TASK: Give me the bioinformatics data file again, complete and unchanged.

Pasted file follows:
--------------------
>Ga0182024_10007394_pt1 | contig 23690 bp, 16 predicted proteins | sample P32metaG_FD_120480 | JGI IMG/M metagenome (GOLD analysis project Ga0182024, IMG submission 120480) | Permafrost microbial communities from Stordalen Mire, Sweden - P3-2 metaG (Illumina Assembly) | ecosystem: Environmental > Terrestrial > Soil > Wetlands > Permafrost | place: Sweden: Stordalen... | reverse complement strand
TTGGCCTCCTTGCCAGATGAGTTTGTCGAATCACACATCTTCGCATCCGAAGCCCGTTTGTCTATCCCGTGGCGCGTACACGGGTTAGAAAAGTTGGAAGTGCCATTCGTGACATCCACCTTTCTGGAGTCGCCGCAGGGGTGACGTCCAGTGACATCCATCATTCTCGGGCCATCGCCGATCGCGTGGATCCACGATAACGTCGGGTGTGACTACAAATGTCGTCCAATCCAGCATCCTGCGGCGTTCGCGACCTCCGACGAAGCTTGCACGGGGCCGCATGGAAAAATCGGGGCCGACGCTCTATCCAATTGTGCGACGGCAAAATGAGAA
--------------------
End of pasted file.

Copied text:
>Ga0182024_10007394_pt1 | contig 23690 bp, 16 predicted proteins | sample P32metaG_FD_120480 | JGI IMG/M metagenome (GOLD analysis project Ga0182024, IMG submission 120480) | Permafrost microbial communities from Stordalen Mire, Sweden - P3-2 metaG (Illumina Assembly) | ecosystem: Environmental > Terrestrial > Soil > Wetlands > Permafrost | place: Sweden: Stordalen... | reverse complement strand
TTGGCCTCCTTGCCAGATGAGTTTGTCGAATCACACATCTTCGCATCCGAAGCCCGTTTGTCTATCCCGTGGCGCGTACACGGGTTAGAAAAGTTGGAAGTGCCATTCGTGACATCCACCTTTCTGGAGTCGCCGCAGGGGTGACGTCCAGTGACATCCATCATTCTCGGGCCATCGCCGATCGCGTGGATCCACGATAACGTCGGGTGTGACTACAAATGTCGTCCAATCCAGCATCCTGCGGCGTTCGCGACCTCCGACGAAGCTTGCACGGGGCCGCATGGAAAAATCGGGGCCGACGCTCTATCCAATTGTGCGACGGCAAAATGAGAA